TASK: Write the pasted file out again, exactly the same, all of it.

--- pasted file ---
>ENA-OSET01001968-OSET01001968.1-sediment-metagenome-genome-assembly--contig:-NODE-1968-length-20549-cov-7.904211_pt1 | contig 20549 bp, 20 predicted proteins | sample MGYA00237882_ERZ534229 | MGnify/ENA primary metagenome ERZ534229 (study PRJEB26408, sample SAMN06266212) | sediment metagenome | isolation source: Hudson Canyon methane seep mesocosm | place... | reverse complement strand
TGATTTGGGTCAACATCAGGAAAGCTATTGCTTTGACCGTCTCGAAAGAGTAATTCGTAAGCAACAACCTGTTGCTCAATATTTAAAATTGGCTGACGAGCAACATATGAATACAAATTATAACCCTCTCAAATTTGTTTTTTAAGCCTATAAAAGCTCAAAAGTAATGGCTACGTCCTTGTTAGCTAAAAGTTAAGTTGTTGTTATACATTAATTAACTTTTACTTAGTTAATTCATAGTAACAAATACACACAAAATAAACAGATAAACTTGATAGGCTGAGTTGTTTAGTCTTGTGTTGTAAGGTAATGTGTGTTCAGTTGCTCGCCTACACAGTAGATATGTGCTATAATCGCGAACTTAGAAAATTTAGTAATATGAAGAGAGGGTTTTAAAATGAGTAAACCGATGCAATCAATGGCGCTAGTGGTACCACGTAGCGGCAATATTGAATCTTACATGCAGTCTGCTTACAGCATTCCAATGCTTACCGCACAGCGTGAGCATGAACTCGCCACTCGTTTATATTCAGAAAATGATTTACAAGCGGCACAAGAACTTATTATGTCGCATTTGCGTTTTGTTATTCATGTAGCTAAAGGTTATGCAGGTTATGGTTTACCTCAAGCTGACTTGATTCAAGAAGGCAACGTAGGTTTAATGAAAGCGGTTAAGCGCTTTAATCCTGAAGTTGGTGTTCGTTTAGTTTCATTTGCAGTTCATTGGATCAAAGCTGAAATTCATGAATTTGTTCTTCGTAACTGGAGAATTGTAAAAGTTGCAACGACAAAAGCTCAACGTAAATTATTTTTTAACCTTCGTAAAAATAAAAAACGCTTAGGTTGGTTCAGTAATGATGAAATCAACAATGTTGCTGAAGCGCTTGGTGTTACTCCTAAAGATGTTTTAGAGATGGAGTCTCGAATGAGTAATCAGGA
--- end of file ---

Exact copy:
>ENA-OSET01001968-OSET01001968.1-sediment-metagenome-genome-assembly--contig:-NODE-1968-length-20549-cov-7.904211_pt1 | contig 20549 bp, 20 predicted proteins | sample MGYA00237882_ERZ534229 | MGnify/ENA primary metagenome ERZ534229 (study PRJEB26408, sample SAMN06266212) | sediment metagenome | isolation source: Hudson Canyon methane seep mesocosm | place... | reverse complement strand
TGATTTGGGTCAACATCAGGAAAGCTATTGCTTTGACCGTCTCGAAAGAGTAATTCGTAAGCAACAACCTGTTGCTCAATATTTAAAATTGGCTGACGAGCAACATATGAATACAAATTATAACCCTCTCAAATTTGTTTTTTAAGCCTATAAAAGCTCAAAAGTAATGGCTACGTCCTTGTTAGCTAAAAGTTAAGTTGTTGTTATACATTAATTAACTTTTACTTAGTTAATTCATAGTAACAAATACACACAAAATAAACAGATAAACTTGATAGGCTGAGTTGTTTAGTCTTGTGTTGTAAGGTAATGTGTGTTCAGTTGCTCGCCTACACAGTAGATATGTGCTATAATCGCGAACTTAGAAAATTTAGTAATATGAAGAGAGGGTTTTAAAATGAGTAAACCGATGCAATCAATGGCGCTAGTGGTACCACGTAGCGGCAATATTGAATCTTACATGCAGTCTGCTTACAGCATTCCAATGCTTACCGCACAGCGTGAGCATGAACTCGCCACTCGTTTATATTCAGAAAATGATTTACAAGCGGCACAAGAACTTATTATGTCGCATTTGCGTTTTGTTATTCATGTAGCTAAAGGTTATGCAGGTTATGGTTTACCTCAAGCTGACTTGATTCAAGAAGGCAACGTAGGTTTAATGAAAGCGGTTAAGCGCTTTAATCCTGAAGTTGGTGTTCGTTTAGTTTCATTTGCAGTTCATTGGATCAAAGCTGAAATTCATGAATTTGTTCTTCGTAACTGGAGAATTGTAAAAGTTGCAACGACAAAAGCTCAACGTAAATTATTTTTTAACCTTCGTAAAAATAAAAAACGCTTAGGTTGGTTCAGTAATGATGAAATCAACAATGTTGCTGAAGCGCTTGGTGTTACTCCTAAAGATGTTTTAGAGATGGAGTCTCGAATGAGTAATCAGGA